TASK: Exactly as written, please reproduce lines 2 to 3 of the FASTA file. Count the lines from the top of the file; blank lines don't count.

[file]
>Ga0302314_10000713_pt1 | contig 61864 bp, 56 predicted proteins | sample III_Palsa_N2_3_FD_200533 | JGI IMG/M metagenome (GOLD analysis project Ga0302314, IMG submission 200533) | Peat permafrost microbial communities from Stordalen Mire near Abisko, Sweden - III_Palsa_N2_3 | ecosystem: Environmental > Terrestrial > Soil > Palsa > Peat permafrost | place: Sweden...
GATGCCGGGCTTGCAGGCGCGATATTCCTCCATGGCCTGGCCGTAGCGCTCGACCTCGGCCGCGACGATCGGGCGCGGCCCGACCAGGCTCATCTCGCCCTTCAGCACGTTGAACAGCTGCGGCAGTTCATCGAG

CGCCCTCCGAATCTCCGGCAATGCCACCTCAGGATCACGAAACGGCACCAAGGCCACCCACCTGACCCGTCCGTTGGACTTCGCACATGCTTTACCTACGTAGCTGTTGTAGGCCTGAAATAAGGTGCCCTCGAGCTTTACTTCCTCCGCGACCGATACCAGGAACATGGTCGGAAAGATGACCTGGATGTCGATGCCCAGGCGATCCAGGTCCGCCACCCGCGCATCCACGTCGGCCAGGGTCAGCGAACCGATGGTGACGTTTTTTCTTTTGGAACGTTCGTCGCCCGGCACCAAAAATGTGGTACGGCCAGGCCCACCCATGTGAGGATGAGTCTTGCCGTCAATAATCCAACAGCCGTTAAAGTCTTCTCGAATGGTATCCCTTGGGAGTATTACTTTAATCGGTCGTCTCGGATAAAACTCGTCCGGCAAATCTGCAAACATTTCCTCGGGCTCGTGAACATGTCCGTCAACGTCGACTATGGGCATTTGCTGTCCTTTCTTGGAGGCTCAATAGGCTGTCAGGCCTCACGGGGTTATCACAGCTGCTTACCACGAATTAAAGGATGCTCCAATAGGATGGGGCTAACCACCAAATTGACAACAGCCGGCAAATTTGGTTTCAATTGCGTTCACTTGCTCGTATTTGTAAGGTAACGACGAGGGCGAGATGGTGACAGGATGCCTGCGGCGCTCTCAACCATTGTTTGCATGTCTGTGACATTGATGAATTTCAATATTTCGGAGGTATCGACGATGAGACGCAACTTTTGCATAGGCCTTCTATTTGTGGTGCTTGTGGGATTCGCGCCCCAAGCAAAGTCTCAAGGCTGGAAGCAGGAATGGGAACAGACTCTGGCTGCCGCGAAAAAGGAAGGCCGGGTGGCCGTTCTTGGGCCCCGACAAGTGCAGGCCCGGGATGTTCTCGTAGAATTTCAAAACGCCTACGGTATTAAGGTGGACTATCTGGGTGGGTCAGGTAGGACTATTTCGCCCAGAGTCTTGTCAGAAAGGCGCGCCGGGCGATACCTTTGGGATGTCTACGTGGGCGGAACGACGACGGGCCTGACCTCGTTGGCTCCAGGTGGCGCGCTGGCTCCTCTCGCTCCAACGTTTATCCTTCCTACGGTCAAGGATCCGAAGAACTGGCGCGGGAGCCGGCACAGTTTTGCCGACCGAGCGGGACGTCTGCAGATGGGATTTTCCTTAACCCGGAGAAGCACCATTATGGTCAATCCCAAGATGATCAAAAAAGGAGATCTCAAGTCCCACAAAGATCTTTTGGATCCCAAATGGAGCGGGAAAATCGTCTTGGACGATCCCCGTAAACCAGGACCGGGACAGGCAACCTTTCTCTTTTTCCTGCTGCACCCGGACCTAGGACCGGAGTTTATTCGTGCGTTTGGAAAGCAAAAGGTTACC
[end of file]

GATGCCGGGCTTGCAGGCGCGATATTCCTCCATGGCCTGGCCGTAGCGCTCGACCTCGGCCGCGACGATCGGGCGCGGCCCGACCAGGCTCATCTCGCCCTTCAGCACGTTGAACAGCTGCGGCAGTTCATCGAG

CGCCCTCCGAATCTCCGGCAATGCCACCTCAGGATCACGAAACGGCACCAAGGCCACCCACCTGACCCGTCCGTTGGACTTCGCACATGCTTTACCTACGTAGCTGTTGTAGGCCTGAAATAAGGTGCCCTCGAGCTTTACTTCCTCCGCGACCGATACCAGGAACATGGTCGGAAAGATGACCTGGATGTCGATGCCCAGGCGATCCAGGTCCGCCACCCGCGCATCCACGTCGGCCAGGGTCAGCGAACCGATGGTGACGTTTTTTCTTTTGGAACGTTCGTCGCCCGGCACCAAAAATGTGGTACGGCCAGGCCCACCCATGTGAGGATGAGTCTTGCCGTCAATAATCCAACAGCCGTTAAAGTCTTCTCGAATGGTATCCCTTGGGAGTATTACTTTAATCGGTCGTCTCGGATAAAACTCGTCCGGCAAATCTGCAAACATTTCCTCGGGCTCGTGAACATGTCCGTCAACGTCGACTATGGGCATTTGCTGTCCTTTCTTGGAGGCTCAATAGGCTGTCAGGCCTCACGGGGTTATCACAGCTGCTTACCACGAATTAAAGGATGCTCCAATAGGATGGGGCTAACCACCAAATTGACAACAGCCGGCAAATTTGGTTTCAATTGCGTTCACTTGCTCGTATTTGTAAGGTAACGACGAGGGCGAGATGGTGACAGGATGCCTGCGGCGCTCTCAACCATTGTTTGCATGTCTGTGACATTGATGAATTTCAATATTTCGGAGGTATCGACGATGAGACGCAACTTTTGCATAGGCCTTCTATTTGTGGTGCTTGTGGGATTCGCGCCCCAAGCAAAGTCTCAAGGCTGGAAGCAGGAATGGGAACAGACTCTGGCTGCCGCGAAAAAGGAAGGCCGGGTGGCCGTTCTTGGGCCCCGACAAGTGCAGGCCCGGGATGTTCTCGTAGAATTTCAAAACGCCTACGGTATTAAGGTGGACTATCTGGGTGGGTCAGGTAGGACTATTTCGCCCAGAGTCTTGTCAGAAAGGCGCGCCGGGCGATACCTTTGGGATGTCTACGTGGGCGGAACGACGACGGGCCTGACCTCGTTGGCTCCAGGTGGCGCGCTGGCTCCTCTCGCTCCAACGTTTATCCTTCCTACGGTCAAGGATCCGAAGAACTGGCGCGGGAGCCGGCACAGTTTTGCCGACCGAGCGGGACGTCTGCAGATGGGATTTTCCTTAACCCGGAGAAGCACCATTATGGTCAATCCCAAGATGATCAAAAAAGGAGATCTCAAGTCCCACAAAGATCTTTTGGATCCCAAATGGAGCGGGAAAATCGTCTTGGACGATCCCCGTAAACCAGGACCGGGACAGGCAACCTTTCTCTTTTTCCTGCTGCACCCGGACCTAGGACCGGAGTTTATTCGTGCGTTTGGAAAGCAAAAGGTTACC